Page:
Voters in Lamoille County who had not joined the thousands of people who cast early ballots braved cold wind and snow Tuesday, a day that resembled weather more appropriate for Town Meeting Day than Election Day.
Route 12 and other roads were snow covered and slippery in Elmore, but a steady stream of voters stopped by the town clerk’s office to cast in-person ballots.
The snow even provided the canvas for a message written in the snow outside the polling place. Stamped into the snow in large letters was the word “Love,” marking a stark contrast and welcome reprieve from the caustic and vituperative nature of national politics.
In Wolcott, the talk of the polling place was how many voters were forgetting to bring in the ballots that had been mailed to them, as required by law. Those who forgot had to fill out a simple affidavit form to clear up the matter before voting in person.
Town Clerk Belinda Clegg said about half of the 20 voters who came to vote in person in the first hour of polling had to fill out the form.
“I didn’t know I was supposed to bring it,” one voter told Clegg.
It was similar in Elmore.
“They’ve tried to make it easy, and they really have made it easy,” Stuart Weppler said as he manned the Elmore polls.
Other voters were just dropping off their completed ballot at the polling place.
“Some people just want to put them in the tabulator themselves,” Clegg said.
Restrictions on how many people could enter the polling place meant there was a line out the door in Elmore during the early-morning rush, and Draper said that she was still receiving mail-in ballots, with 45 coming in over the weekend and on Monday morning. Draper hadn’t been over to check the mail at the Elmore Store yet Tuesday morning, but expected even more ballots to be waiting for her there.
In Eden, voters were allowed in two at a time, and town clerk Candy Vear said very few had to wait outside during the day. Voters came in the front door and exited out the back, where someone had cleared a path through the new snow, the green grass vibrant against the bright white powder.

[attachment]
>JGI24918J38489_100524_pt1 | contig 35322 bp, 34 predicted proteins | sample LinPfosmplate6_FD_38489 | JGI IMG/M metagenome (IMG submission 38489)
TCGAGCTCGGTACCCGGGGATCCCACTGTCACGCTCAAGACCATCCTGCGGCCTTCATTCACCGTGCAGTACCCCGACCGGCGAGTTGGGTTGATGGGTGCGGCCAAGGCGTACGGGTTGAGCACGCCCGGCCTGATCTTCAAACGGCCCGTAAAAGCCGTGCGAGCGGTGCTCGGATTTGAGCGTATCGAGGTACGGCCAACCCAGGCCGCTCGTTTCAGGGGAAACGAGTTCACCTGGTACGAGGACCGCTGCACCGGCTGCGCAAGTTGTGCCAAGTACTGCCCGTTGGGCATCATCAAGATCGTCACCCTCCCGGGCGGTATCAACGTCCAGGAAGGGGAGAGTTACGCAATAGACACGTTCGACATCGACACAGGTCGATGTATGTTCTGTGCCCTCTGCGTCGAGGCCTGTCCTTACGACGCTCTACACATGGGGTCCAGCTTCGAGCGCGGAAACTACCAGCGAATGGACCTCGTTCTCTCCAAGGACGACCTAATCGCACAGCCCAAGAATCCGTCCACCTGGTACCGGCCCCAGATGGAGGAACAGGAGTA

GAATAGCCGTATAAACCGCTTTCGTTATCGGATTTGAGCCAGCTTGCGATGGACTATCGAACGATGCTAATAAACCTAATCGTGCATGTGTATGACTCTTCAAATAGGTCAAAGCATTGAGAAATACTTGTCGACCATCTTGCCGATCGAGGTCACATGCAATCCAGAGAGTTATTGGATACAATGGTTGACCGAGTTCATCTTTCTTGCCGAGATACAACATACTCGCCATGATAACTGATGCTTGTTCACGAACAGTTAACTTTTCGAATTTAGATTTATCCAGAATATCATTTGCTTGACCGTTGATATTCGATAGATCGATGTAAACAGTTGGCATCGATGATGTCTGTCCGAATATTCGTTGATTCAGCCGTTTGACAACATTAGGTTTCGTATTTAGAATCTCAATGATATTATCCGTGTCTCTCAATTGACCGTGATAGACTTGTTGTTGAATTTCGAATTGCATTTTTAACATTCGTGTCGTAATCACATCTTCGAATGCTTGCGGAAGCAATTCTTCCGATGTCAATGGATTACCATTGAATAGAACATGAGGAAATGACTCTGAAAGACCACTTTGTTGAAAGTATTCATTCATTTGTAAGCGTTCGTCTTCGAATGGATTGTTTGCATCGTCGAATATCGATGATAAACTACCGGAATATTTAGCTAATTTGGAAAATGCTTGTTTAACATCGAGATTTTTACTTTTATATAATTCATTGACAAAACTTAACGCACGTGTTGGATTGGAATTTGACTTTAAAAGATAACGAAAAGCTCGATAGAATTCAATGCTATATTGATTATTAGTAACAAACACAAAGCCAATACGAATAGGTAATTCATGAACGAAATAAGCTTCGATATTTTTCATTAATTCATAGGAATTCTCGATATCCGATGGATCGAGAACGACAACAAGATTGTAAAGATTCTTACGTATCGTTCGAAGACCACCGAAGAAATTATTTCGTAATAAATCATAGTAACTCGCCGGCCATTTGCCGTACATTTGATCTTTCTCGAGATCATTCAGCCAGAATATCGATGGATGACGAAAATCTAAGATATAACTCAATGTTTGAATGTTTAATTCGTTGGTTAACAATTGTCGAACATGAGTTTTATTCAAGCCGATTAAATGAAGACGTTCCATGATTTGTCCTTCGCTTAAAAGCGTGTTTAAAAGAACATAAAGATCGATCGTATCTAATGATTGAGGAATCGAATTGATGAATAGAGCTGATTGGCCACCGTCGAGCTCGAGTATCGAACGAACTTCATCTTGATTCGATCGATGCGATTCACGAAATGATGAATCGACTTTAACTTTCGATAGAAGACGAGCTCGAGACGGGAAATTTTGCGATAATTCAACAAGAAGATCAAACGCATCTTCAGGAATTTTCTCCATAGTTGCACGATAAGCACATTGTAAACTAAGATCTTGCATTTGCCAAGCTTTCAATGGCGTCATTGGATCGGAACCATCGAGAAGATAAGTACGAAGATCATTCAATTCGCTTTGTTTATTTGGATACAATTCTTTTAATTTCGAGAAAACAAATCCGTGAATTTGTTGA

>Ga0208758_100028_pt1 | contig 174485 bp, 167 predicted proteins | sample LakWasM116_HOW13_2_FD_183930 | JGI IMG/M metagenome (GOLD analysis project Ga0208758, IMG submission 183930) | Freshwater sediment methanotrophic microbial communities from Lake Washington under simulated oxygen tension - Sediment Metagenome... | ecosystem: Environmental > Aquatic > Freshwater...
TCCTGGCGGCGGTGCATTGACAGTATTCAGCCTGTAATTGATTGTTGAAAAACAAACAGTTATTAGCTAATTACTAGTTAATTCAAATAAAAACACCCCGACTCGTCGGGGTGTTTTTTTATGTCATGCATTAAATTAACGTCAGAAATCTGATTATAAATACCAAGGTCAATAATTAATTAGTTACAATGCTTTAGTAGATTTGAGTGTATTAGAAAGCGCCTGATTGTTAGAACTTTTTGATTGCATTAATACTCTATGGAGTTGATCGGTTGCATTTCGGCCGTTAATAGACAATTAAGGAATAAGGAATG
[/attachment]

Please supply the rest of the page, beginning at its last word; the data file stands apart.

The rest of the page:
Hyde Park town clerk Kim Moulton said voters braved the cold and wind for up to 40 minutes when the polls first opened, because of the occupancy limits.
“They were very gracious and kind about it,” Moulton said.
In Johnson, Democrats — and eventual Lamoille-2 House winners — Dan Noyes and Kate Donnally pulled up and sipped hot coffee out of the back of a pickup truck. Their opponents, Republicans Shayne Spence and Richard Bailey, ceded the area and drove off toward another spot to hold signs and wave.
In Stowe, town clerk Lisa Walker was beaming about the voter turnout. She estimated it at 75 percent, based on preliminary results, but said it could actually be as high as 82 percent, if the town were to eliminate voters from the checklist who don’t live in Stowe anymore and don’t add to the vote totals.
Just before the stroke of 7 p.m., two Stowe voters entered the Akeley Soldiers Memorial Building and cast their ballots. The last person to feed a ballot into the tabulator in election 2020, Chris Michaud, said he’s been looking forward to casting this ballot since 2016.
Without identifying by name who he voted for in the presidential race, Michaud said he voted for “change.”
“It was less about the actual candidate running as much as a change toward something that’s less polarizing,” he said. “I’m looking for somebody to bring it back to the middle, and I think all Americans need that, whether they think so or not.”